We begin chapter 7 of The Book of Daniel, moving beyond the historical account of Daniel’s life and into his prophetic message. We start by examining the structure of the book and the nature of its prophecies. The focus in chapter seven is on Daniel’s dream and the four beasts. Using images similar to the Book of Revelation, Daniel’s ultimate message is also the same – a call to worship, to live a life of faith, and be a faithful witness to the Gospel of God.
Alright, so we’re in chapter 7 of Daniel.
This gets a little more difficult because we’re talking we’re talking about prophecy. We’re going to look at a lot of the structure of the book of Daniel. We’re going to see how Daniel’s laid out a little bit differently. We haven’t really talked about this before.
Before we dive in, we’re going to do a little quick review. We’re going to look at the structure of the book of Daniel, then we’re going to break it down into structures within chapter 7 of Daniel.
If you’ll recall, in 605 BC, Nebuchadnezzar—he’s the king of the Babylonians. He comes into Judah and takes over. He takes Daniel and a few of his friends hostage along with thousands of other people. So the first six chapters of Daniel, you see this powerful story unfold where Daniel and his three friends are taken into Babylonian captivity, and Daniel is interpreting dreams and having prophecies and things like that. We saw this in 1-6.
Chapters 7-12 are going to be a lot of these prophecies as they unfold. So, there’s a lot of neat design in the way that Daniel is laid out. It’s going to really help us understand the structure of the book as we look at it. Even in the book’s language.
The book of Daniel alternates between Hebrew and Aramaic
Chapter 1 is written in Hebrew, so you’re going to see the structure just in how this book is laid out in language. It is really helpful to help us understand how it’s all put together and why it’s put together the way it is.
So we see chapter 1 written in Hebrew. Chapters 2-7 are written in Aramaic. And Aramaic is another ancient language, very common in biblical times, related to Hebrew.
And then in chapters 8-12, we switch back to Hebrew.
And there’s a reason for all that. What we can interpret from this is that chapters 2-7 are a coherent structure placed together that way, written in one language for a reason; and then 8‑12 is very similar. They are separate.
But there’s also some other neat symmetry that we can see in how Daniel’s laid out.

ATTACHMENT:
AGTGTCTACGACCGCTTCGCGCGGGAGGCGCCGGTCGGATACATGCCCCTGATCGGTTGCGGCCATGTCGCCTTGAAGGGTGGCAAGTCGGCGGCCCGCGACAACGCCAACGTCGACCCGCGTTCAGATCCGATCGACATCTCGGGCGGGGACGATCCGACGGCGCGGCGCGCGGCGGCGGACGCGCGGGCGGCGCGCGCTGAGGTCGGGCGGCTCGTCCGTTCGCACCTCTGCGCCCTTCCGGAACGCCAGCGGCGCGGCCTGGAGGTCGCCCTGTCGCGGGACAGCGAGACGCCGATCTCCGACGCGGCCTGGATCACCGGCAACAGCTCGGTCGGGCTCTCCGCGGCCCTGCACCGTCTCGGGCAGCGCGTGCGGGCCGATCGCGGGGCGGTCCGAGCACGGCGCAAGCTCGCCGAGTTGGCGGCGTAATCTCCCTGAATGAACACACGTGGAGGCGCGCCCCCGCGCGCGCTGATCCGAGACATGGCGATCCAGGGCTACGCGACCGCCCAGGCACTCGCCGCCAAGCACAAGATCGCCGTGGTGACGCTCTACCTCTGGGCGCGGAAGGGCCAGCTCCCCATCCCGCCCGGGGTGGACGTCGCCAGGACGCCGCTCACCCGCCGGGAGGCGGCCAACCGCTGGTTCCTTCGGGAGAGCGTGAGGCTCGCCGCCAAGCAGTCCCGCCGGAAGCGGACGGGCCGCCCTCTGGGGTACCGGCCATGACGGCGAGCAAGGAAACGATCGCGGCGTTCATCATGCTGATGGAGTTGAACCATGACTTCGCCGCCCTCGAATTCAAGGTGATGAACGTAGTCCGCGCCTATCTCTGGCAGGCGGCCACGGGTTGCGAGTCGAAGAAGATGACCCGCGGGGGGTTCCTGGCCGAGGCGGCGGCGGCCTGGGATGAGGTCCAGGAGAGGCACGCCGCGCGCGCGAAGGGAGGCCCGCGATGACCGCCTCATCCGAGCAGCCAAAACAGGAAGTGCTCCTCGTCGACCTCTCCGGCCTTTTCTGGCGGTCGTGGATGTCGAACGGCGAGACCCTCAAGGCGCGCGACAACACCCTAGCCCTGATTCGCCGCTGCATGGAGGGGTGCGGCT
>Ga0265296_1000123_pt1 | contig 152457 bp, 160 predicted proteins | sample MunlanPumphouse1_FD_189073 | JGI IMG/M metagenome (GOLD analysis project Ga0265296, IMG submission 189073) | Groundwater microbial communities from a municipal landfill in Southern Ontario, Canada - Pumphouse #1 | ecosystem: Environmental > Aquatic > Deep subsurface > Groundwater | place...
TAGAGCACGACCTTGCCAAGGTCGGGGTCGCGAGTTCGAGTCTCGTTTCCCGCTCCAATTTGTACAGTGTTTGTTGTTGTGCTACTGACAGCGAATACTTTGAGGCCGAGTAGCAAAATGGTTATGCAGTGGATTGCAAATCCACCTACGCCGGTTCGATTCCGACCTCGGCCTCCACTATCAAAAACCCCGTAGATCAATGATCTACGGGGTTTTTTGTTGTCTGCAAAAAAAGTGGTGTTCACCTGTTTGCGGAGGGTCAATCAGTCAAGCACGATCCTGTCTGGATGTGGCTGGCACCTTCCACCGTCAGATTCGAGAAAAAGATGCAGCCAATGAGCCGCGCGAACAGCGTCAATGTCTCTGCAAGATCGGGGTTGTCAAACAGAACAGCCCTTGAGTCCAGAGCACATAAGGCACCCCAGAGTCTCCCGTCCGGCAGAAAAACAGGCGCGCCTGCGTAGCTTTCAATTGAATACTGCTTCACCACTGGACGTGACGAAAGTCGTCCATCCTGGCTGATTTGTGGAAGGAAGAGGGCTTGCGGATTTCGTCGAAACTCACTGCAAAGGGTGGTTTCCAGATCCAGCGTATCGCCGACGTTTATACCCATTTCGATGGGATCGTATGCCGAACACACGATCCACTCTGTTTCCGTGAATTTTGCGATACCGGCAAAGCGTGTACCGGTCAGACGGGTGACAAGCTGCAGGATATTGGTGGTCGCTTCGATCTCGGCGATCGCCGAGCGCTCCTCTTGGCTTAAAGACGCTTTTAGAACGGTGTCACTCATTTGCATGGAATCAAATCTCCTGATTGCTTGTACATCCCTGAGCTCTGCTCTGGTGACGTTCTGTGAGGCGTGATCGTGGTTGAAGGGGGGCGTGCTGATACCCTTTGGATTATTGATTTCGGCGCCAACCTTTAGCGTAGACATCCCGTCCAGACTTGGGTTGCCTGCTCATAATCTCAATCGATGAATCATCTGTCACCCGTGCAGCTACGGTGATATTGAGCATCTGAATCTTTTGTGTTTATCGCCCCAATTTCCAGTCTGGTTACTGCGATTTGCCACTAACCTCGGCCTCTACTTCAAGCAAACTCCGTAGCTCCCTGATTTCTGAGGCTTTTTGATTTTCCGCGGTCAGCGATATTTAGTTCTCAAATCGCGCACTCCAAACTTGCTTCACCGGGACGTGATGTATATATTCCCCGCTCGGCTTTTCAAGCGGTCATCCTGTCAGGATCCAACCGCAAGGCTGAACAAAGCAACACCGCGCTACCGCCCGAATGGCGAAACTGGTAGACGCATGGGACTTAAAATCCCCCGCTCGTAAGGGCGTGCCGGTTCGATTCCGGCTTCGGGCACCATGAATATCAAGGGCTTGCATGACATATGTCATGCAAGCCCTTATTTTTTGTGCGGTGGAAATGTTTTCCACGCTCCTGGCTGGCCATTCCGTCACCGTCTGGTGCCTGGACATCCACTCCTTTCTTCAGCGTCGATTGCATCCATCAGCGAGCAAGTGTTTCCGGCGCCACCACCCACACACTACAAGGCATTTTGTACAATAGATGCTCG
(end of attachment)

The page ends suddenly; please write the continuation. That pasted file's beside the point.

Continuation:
We can see in chapter 1—that’s written in Hebrew—that’s all about Daniel and his three friends. They’re very young, and they’re recruited—if you’ll recall—to work in the palace under Nebuchadnezzar.
They’re pressured to give up their beliefs as they’re renamed after the pagan gods of Babylon. They’re pressured to eat these foods that are outside their religious practices. But they don’t give up. They don’t give in. They stay committed, and they stay faithful.
And because of this, they end up being elevated by the king.
Next, in chapter 2—which is now switching to the Aramaic portion—this also has a really cool symmetrical design. First we have the king of Babylon, Nebuchadnezzar. He’s having a dream, and he needs it interpreted.
If you’ll recall, only Daniel knows how to interpret that dream. And the dream’s of that statue. And the statue’s made up of four different types of metals that talks about how the sequence of these empires are going to come into play.
And then finally after he sees the statue, that huge rock comes in and crushes the statue, and just destroys it. And Daniel says the dream’s a sequence of human kingdoms after Babylon that will bring violence to the world and that the final kingdom, God’s kingdom, will come and humble these others and heal the world with God’s justice.
Well, chapter 3 tells the story of Daniel’s three friends who refuse to bow down to or worship that statue that Nebuchadnezzar builds, and they’re thrown into the fiery furnace where God delivers them from death, and they’re exalted again by the king, who actually recognizes that God is the God above all gods through this particular trial that his three friends went through.
So again, a story of faithfulness.